14 April 2018 - 14:00

How much does Faker make?

Being the world's best player can leave you with a big paycheck.
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When you've won the League of Legends World Championships three times and are considered the best player to ever play the game, you can command an impressive salary.

Lee "Faker" Sang-hyeok of SK Telecom T1 is the best League of Legends player ever, and the closest thing esports has to a household name. He has won countless titles since his professional debut in February 2013, including three world championships, one Mid-Season Invitational title, and multiple LCK regional titles under the SKT banner.

So how much does a player like that make?

The fact is, we can't know for certain. The only people who know that for sure are probably Faker himself and his accountant. He has revenue streams beyond just his professional play: There's sponsorship opportunities, for one thing. Still, one recent report claimed that Faker was offered $2.5 million per year to resign with SK Telecom T1 following their third world championship win.

Esportsearning estimates that Faker has won $1,169,713 dollars overall from tournaments he has attended as of April 24, 2017.

The only player to come close to this is Lee "Wolf" Jae Wan, SKT's support, who has taken home an estimated $907,635 over the course of his career, just about $160,000 less than Faker.

In April 2018, former South Korean Starcraft player and current TV personality Hong "YellOw" Jin-ho claimed that Faker was earning up to $4.6 million every year, which included basic salary, sponsorship, and winnings. YellOw's claims are guesswork, however, so we aren't sure where these numbers come from.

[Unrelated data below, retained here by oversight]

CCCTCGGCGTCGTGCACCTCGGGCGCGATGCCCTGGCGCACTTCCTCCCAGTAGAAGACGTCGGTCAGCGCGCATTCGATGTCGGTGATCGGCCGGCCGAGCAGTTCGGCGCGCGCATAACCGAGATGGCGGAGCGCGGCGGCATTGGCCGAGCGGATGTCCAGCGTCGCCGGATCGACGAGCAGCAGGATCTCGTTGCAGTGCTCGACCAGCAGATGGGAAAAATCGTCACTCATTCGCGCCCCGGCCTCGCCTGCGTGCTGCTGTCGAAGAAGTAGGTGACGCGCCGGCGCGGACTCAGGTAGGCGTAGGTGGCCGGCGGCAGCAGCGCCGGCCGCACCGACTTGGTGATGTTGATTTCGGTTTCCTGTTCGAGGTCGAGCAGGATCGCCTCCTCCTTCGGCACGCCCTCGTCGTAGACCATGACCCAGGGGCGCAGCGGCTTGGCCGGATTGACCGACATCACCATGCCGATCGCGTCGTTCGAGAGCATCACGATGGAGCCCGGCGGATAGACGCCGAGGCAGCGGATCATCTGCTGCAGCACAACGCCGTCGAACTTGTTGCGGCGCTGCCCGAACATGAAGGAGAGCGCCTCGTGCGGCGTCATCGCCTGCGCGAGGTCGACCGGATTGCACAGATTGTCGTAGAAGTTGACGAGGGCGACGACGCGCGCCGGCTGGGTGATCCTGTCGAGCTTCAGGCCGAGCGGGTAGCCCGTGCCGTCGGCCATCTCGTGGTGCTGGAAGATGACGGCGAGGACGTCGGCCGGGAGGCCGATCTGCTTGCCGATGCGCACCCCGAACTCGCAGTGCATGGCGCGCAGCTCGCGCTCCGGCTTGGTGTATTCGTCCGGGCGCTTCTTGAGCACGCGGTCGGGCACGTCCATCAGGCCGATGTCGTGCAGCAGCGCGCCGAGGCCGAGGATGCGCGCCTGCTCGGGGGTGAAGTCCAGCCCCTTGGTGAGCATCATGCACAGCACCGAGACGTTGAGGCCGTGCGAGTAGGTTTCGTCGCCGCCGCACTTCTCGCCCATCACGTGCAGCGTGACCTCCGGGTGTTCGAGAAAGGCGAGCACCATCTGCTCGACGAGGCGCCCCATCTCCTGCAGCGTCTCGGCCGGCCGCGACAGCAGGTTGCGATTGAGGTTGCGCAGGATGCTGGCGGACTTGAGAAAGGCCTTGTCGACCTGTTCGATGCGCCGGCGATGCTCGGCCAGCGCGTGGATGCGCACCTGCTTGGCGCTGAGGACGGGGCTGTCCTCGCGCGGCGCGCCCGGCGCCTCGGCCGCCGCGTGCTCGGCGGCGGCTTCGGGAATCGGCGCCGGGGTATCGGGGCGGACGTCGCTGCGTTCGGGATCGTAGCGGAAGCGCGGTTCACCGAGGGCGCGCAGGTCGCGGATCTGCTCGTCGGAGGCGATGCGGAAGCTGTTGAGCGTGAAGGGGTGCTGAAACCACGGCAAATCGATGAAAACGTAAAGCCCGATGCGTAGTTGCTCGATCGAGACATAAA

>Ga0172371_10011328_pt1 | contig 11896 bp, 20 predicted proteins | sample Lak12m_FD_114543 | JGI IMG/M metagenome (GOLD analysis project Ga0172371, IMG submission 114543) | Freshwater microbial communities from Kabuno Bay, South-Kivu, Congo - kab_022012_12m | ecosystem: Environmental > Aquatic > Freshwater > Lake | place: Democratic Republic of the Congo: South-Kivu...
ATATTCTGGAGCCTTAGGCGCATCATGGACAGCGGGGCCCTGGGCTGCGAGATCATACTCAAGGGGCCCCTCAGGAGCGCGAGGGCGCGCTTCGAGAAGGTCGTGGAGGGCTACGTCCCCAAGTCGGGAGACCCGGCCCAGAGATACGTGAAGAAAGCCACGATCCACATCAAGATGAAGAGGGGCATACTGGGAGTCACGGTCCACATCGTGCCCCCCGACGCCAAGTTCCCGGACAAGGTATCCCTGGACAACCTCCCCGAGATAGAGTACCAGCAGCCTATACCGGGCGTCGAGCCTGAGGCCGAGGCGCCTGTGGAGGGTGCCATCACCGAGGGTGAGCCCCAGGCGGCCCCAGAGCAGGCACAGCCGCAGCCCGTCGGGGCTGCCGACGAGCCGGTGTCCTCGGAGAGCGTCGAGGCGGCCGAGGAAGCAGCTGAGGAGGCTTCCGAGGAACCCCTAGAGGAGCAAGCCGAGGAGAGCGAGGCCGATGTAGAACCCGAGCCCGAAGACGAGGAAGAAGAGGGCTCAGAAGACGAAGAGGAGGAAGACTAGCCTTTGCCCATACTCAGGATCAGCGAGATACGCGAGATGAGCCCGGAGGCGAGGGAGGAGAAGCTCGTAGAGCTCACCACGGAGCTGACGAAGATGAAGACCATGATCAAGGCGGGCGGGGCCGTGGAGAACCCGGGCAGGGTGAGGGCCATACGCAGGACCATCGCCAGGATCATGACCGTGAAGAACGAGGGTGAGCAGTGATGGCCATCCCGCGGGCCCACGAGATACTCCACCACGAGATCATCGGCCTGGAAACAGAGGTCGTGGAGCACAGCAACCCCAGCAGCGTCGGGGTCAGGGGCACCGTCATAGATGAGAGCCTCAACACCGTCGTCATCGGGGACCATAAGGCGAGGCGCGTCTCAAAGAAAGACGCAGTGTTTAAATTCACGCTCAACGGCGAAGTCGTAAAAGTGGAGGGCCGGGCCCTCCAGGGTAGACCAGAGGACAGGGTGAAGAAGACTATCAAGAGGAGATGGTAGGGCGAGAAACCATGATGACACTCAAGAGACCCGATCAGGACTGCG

Faker still is far off from being one of the highest paid earners in sports. On the Forbes list of the world's highest-paid athletes, soccer star Cristiano Ronaldo leads the pack with $88 million in total earnings, nearly 35 times Faker's theoretical wage.

Other high-profile earners include NBA star LeBron James ($77.2 million), tennis star Roger Federer ($67.8 million), and NFL star Cam Newton ($53.1 million).

Still, that's comparing Faker to stars in established sports that have, in the case of soccer and football, built up their professional scenes for more than a century. League of Legends was released in 2009. Considering just how quickly esports has grown, it's safe to assume the biggest esports stars are going to make even more money than Faker in the near future.

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